Other than the theme exploring the inscrutable code about alleged heretical bloodline of Jesus, The Da Vinci Code is ironically conservative in presentation compared to what its detractors is condemning it for.
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The Da Vinci Code seems to be a rehash of worn out themes explored in writing and various forms of art. The book is creative and intellectually challenging under the genius of Dan Brown. With his fetish on art, codes, cryptology, symbols, anagrams, conspiracy theories, mysteries, and the like, the phenomenal success of his novel is naturally struck by worldwide protests.
The film overtly tries to balance things out. Apart from trying to clear itself by rendering no factual theological claims to alter historical chronicling (just pure combination of art, suspense, and imagination), it presents a fictional story about the blank supposition that Jesus and Mary Magdalene got actually got married. Supporting this claim is Leonardo Da Vinci’s The Last Supper with Mary Magdalene in the painting. This represents the Grail bloodline by dichotomizing Jesus and Mary Magdalene with a V-contour to manifest the Grail as a womb.
The Da Vinci Code clearly becomes too cautious of the religious groups’ breakout that the film suffers tremendously with it. The impressive special effects provides a creative presentation of the anagrams and codes as extension of Robert Langdon’s mind. The ingeniously placed flashbacks make the film seamless in terms of visuals; but the film still looks too contrived in terms of emotional space and execution.
The audience doesn’t get involved, unlike with the book where the reader becomes part of Langdon’s search and decoding. In the book, the reader is part of the quest, of the action, and of the emotion. In the film, the viewer is a mere spectator. The viewer mostly watches Langdon’s back, his reactions and the seamless extension of his mind where the moving planets and well-lit letters are seen. He interprets the clues. He decodes. The audience watches. Even the suspense and thrill of knowing what’s next is lost. Ron Howard carefully treats the visuals with tight and intimate shots, and yet the audience can’t dig deeper than the superficial.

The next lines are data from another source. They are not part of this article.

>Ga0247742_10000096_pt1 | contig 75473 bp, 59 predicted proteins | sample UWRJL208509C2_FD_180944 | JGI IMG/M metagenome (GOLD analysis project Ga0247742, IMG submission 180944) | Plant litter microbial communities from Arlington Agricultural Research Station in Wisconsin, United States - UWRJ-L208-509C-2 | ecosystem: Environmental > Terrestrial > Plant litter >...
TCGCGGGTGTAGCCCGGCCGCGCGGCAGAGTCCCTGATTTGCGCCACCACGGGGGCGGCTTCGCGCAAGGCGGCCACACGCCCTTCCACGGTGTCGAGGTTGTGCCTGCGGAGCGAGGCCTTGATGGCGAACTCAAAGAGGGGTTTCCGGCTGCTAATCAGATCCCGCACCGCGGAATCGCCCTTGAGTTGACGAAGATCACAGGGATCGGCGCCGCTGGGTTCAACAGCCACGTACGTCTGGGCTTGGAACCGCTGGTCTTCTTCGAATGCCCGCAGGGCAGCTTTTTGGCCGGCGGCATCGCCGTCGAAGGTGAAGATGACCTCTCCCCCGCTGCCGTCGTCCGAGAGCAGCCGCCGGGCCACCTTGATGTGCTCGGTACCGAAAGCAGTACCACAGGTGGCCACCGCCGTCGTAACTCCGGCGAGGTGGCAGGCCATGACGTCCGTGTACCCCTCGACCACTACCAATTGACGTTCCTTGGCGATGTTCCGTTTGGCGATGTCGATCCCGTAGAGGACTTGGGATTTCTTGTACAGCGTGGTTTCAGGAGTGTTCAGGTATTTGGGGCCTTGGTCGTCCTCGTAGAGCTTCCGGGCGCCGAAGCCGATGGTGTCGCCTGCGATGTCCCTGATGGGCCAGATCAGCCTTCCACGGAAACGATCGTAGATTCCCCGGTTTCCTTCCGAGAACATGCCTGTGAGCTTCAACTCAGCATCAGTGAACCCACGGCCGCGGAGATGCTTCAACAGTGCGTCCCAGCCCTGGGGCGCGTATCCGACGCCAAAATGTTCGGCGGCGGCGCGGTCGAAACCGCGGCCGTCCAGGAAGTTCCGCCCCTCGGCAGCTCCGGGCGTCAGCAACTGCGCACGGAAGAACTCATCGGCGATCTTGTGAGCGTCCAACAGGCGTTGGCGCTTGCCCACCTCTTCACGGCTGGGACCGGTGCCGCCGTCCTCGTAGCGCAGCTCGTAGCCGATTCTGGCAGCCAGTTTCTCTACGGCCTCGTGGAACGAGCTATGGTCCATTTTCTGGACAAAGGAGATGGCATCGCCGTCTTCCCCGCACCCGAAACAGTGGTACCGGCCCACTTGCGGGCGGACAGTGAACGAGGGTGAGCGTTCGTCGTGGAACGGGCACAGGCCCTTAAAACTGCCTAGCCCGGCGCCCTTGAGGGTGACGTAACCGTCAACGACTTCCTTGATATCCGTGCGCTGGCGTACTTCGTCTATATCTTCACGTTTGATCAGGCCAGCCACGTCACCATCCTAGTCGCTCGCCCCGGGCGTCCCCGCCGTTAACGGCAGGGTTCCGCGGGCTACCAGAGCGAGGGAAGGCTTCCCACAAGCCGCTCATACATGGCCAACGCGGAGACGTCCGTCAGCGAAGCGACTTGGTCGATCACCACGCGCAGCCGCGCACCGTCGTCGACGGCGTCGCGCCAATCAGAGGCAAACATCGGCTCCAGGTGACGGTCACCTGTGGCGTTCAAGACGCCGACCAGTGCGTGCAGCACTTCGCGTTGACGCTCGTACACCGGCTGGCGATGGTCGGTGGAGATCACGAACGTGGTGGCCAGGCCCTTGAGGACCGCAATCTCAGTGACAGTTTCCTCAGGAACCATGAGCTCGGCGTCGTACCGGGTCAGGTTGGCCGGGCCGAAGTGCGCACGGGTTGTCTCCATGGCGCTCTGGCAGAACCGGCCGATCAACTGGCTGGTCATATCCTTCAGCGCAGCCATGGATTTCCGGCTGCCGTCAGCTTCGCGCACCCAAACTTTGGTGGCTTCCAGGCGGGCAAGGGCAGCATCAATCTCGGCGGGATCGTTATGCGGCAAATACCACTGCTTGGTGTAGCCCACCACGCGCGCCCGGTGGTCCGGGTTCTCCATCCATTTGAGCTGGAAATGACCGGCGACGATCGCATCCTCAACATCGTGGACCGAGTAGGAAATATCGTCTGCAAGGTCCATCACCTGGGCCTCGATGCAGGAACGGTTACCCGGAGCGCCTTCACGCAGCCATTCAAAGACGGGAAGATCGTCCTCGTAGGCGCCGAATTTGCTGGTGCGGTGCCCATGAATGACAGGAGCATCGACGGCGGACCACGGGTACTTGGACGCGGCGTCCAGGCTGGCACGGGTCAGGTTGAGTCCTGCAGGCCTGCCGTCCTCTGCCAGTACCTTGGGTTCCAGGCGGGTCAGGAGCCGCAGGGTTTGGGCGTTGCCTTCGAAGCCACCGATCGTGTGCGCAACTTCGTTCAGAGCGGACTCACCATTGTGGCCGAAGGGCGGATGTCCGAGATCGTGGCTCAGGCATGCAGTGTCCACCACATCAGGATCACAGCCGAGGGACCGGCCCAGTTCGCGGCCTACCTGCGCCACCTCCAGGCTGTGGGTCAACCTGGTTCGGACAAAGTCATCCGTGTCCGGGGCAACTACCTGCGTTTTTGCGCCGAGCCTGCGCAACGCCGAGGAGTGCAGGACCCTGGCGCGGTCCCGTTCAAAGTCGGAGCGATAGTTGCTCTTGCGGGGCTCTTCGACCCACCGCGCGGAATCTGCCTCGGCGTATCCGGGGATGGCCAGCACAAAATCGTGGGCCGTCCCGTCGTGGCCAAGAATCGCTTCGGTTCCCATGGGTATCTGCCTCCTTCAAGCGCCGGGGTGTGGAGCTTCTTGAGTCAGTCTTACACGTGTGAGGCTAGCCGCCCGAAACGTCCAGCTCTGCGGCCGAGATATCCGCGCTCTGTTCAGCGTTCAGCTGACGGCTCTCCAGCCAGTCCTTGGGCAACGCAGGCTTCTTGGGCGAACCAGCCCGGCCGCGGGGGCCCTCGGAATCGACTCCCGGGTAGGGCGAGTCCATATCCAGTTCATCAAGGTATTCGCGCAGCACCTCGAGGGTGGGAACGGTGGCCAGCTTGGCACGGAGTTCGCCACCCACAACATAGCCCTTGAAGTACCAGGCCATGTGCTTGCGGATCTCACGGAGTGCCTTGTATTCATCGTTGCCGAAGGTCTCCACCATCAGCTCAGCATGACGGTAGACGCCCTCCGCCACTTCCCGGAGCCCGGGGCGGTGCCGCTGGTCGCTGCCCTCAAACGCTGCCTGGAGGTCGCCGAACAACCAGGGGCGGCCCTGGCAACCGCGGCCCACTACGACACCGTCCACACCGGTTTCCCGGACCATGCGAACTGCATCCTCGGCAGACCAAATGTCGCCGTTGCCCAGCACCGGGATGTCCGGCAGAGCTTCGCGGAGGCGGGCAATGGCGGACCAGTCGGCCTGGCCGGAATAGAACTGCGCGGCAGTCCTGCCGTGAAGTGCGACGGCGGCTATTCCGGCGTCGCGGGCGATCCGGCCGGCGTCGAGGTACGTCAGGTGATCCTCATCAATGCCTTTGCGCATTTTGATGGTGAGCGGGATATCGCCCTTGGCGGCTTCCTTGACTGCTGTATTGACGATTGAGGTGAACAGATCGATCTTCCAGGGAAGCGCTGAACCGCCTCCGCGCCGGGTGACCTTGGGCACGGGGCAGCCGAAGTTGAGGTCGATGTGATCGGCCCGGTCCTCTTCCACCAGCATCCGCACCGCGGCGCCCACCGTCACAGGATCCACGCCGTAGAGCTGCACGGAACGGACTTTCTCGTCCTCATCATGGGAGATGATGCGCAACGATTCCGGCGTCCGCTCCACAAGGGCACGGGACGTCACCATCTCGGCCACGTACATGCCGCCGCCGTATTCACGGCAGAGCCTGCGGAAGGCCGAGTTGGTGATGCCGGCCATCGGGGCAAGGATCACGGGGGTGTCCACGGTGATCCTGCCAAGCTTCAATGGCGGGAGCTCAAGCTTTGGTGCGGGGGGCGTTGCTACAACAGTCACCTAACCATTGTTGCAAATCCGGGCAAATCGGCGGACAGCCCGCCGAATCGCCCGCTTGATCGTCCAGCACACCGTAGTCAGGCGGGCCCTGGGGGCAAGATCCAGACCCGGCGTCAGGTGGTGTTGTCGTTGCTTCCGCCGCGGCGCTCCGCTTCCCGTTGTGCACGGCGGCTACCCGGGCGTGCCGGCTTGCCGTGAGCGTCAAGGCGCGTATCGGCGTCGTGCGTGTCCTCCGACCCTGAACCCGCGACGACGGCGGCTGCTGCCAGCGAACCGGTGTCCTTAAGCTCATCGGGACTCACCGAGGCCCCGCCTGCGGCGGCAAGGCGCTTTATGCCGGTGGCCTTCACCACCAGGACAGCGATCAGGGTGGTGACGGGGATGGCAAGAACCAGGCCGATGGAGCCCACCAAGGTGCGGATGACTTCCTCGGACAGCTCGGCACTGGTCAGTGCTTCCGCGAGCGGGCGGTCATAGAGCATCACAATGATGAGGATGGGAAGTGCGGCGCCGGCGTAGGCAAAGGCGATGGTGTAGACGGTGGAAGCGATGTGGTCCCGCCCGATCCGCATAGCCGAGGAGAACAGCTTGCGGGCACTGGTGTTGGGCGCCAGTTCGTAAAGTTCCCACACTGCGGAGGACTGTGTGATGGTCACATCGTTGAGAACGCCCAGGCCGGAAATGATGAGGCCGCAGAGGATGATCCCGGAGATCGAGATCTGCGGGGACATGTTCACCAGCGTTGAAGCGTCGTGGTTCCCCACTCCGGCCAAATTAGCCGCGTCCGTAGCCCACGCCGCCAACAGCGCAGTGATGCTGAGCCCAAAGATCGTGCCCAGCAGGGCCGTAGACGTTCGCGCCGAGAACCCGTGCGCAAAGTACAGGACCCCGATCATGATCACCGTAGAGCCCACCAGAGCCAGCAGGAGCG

The story from the book is no doubt engaging: While in Paris on business, famed Harvard symbologist Professor Robert Langdon is summoned to the Louvre by the French version of the FBI, led by Captain Bezu Fache (Reno). With his own survival at stake, Langdon, together with French police cryptologist Sophie Neveu (Audrey Tautou), solves the enigmatic riddle in reference to the mysterious death of the Louvre gallery’s elderly curator who is scarred by unfathomable symbols drawn around his anatomy. Behind the trails of symbols and anagrams, clues on a series of stunning secrets ingeniously disguised in the works of Da Vinci lead to a covert society guarding an ancient secret, that if unveiled shall shake the very foundations of the Catholic Church. All these set Langdon and Neveu in an adventure to unravel the greatest mystery of all time in a breathless race through the Parisian landscape and across England.
It is quite understandable that the full glory of the novel cannot fit the two-hour requirement of this film version. Yet, it is not an excuse to have poor layers and dimensions with its characterization and conflict. An issue as big as the unveiling of the truth behind the Holy Grail and stalking shadows of clues latent in the works of Da Vinci could have been an exciting, heart-pounding, creative, and intellectual journey for the viewers.
Acting-wise, Audrey Tautou (from the critically-acclaimed French film Amelie) validates her Sophie Neveu character. Sir Ian McKellen as Leigh Teabing provides effective layers for his character. Paul Bettany keeps a dose of sympathy for his emotional portrayal as Silas. Alfred Molina merely offers a bland portrayal for his role as Bishop Aringarosa. At the least, Jean Reno as the bishop’s fellow Opus Dei (a clandestine, Vatican-sanctioned Catholic organization believed to have long plotted to seize the Priory’s secret) member Captain Bezu Fache offers justifiable dimension and color to the story. Tom Hanks fits his role as Robert Langdon. On the surface, he exudes that Langdon presented in the book. However, the treatment for his character is substantially lacking in depth that the audience no longer becomes part of his mysterious quest.
For the followers of the book and those who want to feed their inquisitive and critical minds, and for the fans of Ron Howard or any of the cast, watching this famed novel is something to check out. However, higher expectations for the film may disappoint many.
The Da Vinci Code sparks fiery debates situated within the thin line of freedom of expression and religious sensitivity.